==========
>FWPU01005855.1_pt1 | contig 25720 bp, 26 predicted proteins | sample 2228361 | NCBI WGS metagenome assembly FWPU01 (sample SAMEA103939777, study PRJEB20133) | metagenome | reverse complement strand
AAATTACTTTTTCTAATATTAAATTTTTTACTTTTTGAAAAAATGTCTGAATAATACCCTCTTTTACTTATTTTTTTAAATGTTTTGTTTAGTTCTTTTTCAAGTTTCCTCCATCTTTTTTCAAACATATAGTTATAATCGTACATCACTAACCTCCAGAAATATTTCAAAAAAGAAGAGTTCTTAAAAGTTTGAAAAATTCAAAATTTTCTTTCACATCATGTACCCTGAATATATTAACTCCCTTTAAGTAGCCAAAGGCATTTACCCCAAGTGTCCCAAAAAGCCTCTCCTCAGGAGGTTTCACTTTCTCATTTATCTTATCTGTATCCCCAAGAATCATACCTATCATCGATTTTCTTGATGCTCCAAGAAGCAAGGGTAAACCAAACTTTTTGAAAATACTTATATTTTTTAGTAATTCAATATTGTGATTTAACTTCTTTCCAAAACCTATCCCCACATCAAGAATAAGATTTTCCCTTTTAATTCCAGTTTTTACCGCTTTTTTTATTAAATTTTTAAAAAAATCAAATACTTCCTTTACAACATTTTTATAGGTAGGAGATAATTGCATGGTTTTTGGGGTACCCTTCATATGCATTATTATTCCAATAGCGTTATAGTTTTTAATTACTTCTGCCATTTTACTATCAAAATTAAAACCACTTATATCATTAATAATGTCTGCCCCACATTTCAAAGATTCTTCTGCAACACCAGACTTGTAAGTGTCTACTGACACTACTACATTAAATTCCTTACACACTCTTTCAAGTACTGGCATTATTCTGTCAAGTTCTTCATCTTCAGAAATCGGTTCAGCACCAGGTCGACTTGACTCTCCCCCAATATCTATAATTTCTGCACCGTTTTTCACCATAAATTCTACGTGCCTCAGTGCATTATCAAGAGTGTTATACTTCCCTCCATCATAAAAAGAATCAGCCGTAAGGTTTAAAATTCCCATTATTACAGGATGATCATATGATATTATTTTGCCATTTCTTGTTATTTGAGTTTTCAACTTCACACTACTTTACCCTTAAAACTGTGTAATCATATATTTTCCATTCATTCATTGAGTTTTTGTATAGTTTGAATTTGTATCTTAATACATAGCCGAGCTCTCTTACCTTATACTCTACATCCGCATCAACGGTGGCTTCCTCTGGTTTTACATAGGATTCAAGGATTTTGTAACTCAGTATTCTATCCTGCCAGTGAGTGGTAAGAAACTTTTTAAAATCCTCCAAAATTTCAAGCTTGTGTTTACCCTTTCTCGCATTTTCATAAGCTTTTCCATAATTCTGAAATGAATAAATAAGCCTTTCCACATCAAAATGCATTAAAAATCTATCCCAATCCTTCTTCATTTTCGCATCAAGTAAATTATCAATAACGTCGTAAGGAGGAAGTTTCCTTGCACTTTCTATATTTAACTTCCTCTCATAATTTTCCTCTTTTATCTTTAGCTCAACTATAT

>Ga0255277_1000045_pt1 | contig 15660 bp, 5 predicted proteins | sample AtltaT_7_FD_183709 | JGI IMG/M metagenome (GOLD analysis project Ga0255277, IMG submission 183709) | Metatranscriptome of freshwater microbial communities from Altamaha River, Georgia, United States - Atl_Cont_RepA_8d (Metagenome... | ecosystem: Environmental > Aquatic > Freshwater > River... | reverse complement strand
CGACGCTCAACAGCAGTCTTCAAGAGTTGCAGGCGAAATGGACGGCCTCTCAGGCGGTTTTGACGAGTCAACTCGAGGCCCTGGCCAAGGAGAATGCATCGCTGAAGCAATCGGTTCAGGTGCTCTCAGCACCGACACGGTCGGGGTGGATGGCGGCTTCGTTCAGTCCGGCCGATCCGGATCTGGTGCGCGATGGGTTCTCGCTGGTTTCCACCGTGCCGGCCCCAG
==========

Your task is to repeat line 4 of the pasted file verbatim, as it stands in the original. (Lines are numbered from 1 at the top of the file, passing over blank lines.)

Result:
CGACGCTCAACAGCAGTCTTCAAGAGTTGCAGGCGAAATGGACGGCCTCTCAGGCGGTTTTGACGAGTCAACTCGAGGCCCTGGCCAAGGAGAATGCATCGCTGAAGCAATCGGTTCAGGTGCTCTCAGCACCGACACGGTCGGGGTGGATGGCGGCTTCGTTCAGTCCGGCCGATCCGGATCTGGTGCGCGATGGGTTCTCGCTGGTTTCCACCGTGCCGGCCCCAG